Why Didn’t I Take a More Critical Approach?

 

Did you get what I meant in this video about not taking a hard line? Everyone loves a guy with a big opinion. We read hot headed blogs like there’s no tomorrow. And we love that someone has the guts to say what we’ve been thinking all along.

But when it comes to spirituality, it’s different. The topics we talk about here are much more subtle and have deep ramifications. I can’t spew and criticize.   I mean, like my friend Rachel says. “who knows who’s closer and who’s further? We can’t judge from appearances.

And if this goes for the guy who is not wearing a yarmulka but truly is very spiritual, it most certainly goes for the religious guy who you think looks repressed. Maybe he’s not. Maybe its an expression that he likes.

But alas, nothing is perfect. Joe Good Guy, can he really be as spiritual as he could potentially be if he doesn’t observe the Torah’s mitzvos?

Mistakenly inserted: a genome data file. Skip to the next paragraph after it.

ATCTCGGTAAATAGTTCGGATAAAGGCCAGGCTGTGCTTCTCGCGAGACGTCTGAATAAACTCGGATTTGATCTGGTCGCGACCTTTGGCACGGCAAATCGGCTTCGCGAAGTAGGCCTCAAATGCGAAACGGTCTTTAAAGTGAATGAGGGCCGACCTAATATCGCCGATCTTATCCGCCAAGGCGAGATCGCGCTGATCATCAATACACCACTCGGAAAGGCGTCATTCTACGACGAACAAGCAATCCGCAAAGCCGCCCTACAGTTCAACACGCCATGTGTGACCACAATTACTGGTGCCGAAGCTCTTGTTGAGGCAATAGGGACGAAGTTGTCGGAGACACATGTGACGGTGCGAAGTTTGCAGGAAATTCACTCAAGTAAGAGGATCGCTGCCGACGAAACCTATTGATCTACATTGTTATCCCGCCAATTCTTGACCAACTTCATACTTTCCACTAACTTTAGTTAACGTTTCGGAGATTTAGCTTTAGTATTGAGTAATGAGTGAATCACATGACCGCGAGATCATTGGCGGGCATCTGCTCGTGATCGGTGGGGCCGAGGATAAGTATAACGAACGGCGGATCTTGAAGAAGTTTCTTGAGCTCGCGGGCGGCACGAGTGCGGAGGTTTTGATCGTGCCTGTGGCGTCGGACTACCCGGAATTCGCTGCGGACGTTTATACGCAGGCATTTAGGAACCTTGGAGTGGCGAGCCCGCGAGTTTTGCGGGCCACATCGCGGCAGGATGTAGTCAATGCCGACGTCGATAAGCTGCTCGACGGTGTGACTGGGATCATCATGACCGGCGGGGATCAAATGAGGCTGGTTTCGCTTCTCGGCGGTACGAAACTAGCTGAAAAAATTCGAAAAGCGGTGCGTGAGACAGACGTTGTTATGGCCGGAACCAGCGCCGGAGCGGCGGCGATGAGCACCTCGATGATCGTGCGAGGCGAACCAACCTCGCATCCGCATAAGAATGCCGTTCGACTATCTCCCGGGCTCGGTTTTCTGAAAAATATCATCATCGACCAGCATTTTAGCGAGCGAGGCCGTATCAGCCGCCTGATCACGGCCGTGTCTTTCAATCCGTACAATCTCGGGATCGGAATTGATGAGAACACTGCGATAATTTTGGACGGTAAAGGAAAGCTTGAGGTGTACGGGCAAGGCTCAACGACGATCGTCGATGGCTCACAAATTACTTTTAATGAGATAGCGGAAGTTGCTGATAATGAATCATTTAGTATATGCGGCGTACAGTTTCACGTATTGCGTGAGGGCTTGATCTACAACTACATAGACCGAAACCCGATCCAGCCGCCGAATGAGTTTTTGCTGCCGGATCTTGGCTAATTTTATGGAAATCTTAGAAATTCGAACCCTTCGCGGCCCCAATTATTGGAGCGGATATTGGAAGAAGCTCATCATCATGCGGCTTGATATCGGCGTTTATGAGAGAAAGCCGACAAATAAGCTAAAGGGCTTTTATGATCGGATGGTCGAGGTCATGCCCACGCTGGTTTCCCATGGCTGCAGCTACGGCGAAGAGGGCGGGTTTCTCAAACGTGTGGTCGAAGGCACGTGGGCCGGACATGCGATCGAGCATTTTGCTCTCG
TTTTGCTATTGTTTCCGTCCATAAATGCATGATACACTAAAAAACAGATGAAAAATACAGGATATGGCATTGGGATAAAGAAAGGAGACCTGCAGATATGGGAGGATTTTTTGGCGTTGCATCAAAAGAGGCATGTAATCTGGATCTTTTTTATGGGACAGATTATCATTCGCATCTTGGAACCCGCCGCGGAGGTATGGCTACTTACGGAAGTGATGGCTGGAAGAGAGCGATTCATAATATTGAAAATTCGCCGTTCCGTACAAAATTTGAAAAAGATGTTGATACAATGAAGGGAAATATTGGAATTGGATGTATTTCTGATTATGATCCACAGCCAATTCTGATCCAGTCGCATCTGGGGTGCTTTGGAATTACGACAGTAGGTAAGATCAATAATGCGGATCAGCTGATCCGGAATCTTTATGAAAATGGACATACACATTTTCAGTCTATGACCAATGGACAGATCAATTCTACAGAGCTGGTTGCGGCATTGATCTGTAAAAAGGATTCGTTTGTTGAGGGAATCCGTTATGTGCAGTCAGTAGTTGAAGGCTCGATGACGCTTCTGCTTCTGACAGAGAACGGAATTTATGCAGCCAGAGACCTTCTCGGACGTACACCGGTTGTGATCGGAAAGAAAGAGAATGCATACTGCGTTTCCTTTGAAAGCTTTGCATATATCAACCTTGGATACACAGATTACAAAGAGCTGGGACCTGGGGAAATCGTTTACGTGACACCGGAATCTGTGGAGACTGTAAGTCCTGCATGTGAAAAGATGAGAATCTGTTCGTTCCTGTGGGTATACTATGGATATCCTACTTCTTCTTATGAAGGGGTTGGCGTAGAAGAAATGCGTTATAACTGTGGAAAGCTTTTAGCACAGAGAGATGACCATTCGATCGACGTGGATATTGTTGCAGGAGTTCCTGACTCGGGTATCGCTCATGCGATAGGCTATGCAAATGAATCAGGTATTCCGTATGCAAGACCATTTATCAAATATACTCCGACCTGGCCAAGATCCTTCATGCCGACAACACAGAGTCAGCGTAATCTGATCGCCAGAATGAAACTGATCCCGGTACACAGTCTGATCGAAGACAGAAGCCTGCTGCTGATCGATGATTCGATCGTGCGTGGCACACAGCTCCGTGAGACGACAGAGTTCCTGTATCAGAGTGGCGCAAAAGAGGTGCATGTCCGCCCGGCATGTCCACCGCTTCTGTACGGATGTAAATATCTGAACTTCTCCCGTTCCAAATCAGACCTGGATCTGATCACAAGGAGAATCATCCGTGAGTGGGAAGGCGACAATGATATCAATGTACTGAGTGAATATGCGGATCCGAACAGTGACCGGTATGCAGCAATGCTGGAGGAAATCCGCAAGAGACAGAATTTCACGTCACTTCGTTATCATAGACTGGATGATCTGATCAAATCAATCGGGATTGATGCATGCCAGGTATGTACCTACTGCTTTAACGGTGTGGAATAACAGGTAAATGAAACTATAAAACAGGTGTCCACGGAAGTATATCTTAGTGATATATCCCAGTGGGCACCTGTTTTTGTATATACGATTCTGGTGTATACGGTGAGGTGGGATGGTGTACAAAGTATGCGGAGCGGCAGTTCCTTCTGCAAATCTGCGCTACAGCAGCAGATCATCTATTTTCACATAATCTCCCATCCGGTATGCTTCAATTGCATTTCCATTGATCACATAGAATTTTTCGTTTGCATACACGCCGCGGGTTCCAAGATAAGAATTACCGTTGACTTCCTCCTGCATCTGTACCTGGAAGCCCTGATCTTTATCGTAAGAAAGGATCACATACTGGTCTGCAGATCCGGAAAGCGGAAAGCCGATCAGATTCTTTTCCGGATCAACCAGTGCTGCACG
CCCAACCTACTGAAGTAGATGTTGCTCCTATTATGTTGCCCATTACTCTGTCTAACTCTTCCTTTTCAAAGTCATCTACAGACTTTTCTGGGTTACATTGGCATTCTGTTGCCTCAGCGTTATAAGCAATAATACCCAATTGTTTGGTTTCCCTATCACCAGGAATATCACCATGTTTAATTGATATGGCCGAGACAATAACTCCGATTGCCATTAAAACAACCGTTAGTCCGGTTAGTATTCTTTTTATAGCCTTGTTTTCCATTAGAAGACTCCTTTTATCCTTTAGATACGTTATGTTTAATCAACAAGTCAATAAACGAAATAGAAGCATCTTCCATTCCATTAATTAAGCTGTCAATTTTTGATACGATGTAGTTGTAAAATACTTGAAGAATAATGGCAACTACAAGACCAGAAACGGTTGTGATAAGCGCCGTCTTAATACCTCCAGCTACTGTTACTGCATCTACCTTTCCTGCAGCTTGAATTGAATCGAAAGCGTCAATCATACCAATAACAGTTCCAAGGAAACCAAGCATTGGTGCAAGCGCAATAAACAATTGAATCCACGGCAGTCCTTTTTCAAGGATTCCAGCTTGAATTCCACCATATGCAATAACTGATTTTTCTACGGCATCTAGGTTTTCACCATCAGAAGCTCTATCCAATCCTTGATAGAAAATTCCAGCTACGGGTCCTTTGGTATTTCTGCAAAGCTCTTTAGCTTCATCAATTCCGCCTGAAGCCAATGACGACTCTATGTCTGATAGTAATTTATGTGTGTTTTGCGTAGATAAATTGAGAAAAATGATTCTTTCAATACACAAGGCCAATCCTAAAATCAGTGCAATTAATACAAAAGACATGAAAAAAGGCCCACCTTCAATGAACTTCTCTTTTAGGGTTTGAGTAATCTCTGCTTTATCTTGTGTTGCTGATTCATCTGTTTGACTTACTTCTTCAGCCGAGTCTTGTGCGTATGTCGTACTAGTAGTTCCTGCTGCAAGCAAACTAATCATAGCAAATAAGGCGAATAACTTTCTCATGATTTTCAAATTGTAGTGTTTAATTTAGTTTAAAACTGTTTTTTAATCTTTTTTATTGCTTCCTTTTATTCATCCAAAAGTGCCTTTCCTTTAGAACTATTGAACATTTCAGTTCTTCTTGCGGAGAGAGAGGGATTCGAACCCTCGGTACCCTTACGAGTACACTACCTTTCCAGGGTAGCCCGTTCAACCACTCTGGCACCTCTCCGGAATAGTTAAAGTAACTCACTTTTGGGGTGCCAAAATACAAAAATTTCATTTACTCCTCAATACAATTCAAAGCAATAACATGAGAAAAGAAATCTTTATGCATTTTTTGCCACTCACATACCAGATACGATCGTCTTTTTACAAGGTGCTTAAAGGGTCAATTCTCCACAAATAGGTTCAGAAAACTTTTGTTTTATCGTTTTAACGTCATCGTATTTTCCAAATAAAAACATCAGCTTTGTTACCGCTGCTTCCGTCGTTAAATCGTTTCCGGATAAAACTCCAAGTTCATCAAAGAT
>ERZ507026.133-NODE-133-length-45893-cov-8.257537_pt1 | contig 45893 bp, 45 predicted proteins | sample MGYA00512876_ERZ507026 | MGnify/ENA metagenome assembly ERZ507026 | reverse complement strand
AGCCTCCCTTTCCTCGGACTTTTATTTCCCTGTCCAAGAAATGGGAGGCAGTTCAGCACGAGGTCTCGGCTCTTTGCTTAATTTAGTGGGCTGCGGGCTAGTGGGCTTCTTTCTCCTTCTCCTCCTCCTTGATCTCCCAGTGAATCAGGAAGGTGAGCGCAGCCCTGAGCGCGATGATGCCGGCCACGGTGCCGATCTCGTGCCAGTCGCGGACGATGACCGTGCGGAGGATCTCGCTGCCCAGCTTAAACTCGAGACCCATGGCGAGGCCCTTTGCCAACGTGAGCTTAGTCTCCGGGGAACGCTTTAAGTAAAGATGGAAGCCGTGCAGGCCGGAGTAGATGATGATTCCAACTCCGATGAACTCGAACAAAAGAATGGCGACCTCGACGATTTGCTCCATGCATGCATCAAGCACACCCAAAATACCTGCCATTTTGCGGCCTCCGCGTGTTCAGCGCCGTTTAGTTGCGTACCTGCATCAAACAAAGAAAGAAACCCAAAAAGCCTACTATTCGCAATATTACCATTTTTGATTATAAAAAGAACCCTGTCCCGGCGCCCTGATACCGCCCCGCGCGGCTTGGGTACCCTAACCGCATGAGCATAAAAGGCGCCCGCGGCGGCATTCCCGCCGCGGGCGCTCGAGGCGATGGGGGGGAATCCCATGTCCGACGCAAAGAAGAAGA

And the religious guy, can he really be as true to himself as he needs to be if he’s comfortable with that much conformity?

But I’ve found, that consistently we are most critical of religious people. If they act out in any way, we feel ripped off, up in arms; “You faker!”

It’s a big responsibility wearing one of these things on your head. People have expectations, as they should! But folks, lets give other folks a break. We’re all only human. We make mistakes, we struggle with the same things that everyone else does.

The only difference is that we’re willing to make the committment and say. “I may not be perfect but I’m going to set out to take the high road. ”

The problem is, that when we don’t live with Hashem, we live with fear. To live with Hashem means to trust  in the greatness of every human being.  When we live with fear, instead of belief, we end up making rules, upon rules, upon rules, creating a sub culture that has nothing to do with truth.